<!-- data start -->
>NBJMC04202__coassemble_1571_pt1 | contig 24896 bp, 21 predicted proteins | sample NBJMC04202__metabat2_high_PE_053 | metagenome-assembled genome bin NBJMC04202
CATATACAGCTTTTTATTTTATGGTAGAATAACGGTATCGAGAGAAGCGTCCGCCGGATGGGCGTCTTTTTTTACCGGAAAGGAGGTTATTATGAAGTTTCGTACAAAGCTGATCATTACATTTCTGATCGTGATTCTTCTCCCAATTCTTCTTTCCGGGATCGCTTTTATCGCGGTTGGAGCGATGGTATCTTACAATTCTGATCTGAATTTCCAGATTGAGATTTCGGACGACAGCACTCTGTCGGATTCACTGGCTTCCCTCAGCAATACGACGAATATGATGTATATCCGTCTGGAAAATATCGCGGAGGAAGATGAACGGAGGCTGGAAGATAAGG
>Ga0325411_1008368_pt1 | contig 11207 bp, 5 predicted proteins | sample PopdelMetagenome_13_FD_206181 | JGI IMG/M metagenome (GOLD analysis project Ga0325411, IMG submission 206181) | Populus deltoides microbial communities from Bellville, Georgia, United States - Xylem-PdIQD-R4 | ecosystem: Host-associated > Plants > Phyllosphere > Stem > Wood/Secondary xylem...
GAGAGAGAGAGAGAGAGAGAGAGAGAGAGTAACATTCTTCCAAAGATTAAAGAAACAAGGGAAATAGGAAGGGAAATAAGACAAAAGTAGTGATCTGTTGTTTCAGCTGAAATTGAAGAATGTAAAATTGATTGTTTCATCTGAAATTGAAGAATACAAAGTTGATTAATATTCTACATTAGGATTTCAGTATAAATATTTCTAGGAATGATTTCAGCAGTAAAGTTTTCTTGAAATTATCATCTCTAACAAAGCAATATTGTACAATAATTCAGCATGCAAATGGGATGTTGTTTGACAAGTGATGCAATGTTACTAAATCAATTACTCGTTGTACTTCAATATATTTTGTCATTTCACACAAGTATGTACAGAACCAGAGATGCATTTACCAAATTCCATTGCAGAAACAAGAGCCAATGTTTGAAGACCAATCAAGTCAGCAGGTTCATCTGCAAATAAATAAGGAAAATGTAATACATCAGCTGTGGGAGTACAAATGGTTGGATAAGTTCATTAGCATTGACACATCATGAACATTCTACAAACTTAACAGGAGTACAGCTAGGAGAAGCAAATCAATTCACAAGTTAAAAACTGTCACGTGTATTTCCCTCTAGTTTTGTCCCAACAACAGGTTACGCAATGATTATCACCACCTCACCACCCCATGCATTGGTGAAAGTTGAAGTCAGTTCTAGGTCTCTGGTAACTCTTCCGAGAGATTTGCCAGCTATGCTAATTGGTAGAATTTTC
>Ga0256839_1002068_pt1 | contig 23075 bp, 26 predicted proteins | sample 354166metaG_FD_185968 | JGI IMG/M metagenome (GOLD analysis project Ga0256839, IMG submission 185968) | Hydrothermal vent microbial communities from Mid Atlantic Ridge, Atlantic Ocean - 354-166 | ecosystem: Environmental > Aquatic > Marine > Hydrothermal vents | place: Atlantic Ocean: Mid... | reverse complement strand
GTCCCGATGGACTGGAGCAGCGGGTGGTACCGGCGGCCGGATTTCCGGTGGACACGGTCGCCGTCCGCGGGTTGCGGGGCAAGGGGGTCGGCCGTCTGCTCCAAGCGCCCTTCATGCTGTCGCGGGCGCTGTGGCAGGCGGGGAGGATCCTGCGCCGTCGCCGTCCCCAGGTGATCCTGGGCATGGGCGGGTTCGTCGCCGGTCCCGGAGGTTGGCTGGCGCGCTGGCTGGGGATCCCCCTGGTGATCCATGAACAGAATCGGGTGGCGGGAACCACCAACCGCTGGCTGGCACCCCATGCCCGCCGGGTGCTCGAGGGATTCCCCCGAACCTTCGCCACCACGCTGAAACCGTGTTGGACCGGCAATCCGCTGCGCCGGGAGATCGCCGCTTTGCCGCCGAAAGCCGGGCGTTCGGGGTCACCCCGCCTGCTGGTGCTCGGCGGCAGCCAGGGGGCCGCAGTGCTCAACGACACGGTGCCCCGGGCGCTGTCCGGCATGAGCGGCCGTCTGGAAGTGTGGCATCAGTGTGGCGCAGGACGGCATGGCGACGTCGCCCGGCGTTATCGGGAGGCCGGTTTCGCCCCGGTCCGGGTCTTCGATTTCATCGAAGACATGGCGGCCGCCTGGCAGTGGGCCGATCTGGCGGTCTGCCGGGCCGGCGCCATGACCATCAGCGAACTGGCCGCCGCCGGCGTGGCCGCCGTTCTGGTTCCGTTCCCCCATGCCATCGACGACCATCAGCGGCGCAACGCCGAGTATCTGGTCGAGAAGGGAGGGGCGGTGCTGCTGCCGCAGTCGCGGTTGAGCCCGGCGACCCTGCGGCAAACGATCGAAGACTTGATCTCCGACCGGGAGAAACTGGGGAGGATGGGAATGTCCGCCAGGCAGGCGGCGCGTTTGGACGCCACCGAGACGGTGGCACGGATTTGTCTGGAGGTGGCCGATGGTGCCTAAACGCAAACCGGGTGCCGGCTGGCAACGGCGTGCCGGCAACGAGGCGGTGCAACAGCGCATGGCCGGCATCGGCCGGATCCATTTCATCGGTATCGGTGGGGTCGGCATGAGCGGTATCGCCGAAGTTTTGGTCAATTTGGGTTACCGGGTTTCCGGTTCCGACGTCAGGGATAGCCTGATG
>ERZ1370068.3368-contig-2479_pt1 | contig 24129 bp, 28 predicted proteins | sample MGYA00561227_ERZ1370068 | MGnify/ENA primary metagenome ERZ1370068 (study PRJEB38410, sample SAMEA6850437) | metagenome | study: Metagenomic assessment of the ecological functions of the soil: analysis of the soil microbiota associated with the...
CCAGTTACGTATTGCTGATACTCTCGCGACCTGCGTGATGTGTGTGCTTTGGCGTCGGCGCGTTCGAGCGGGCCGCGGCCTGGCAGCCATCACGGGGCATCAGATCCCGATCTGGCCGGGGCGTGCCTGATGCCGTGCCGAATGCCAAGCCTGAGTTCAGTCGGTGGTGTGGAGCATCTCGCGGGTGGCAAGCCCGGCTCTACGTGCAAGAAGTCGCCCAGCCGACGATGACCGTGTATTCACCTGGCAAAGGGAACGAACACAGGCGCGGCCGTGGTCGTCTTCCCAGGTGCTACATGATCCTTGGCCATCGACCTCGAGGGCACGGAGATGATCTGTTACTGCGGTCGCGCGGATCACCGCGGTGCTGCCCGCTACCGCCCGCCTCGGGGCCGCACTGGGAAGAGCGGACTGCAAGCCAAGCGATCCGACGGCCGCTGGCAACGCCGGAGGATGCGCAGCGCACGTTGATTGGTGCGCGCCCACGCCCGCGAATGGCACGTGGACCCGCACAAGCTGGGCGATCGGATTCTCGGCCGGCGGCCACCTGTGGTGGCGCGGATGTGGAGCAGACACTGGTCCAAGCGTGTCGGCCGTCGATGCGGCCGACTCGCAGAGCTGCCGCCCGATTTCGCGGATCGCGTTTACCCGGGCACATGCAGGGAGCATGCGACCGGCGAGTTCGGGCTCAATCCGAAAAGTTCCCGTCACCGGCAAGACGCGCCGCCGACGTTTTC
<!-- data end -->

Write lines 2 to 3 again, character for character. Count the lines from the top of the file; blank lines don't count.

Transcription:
CATATACAGCTTTTTATTTTATGGTAGAATAACGGTATCGAGAGAAGCGTCCGCCGGATGGGCGTCTTTTTTTACCGGAAAGGAGGTTATTATGAAGTTTCGTACAAAGCTGATCATTACATTTCTGATCGTGATTCTTCTCCCAATTCTTCTTTCCGGGATCGCTTTTATCGCGGTTGGAGCGATGGTATCTTACAATTCTGATCTGAATTTCCAGATTGAGATTTCGGACGACAGCACTCTGTCGGATTCACTGGCTTCCCTCAGCAATACGACGAATATGATGTATATCCGTCTGGAAAATATCGCGGAGGAAGATGAACGGAGGCTGGAAGATAAGG
>Ga0325411_1008368_pt1 | contig 11207 bp, 5 predicted proteins | sample PopdelMetagenome_13_FD_206181 | JGI IMG/M metagenome (GOLD analysis project Ga0325411, IMG submission 206181) | Populus deltoides microbial communities from Bellville, Georgia, United States - Xylem-PdIQD-R4 | ecosystem: Host-associated > Plants > Phyllosphere > Stem > Wood/Secondary xylem...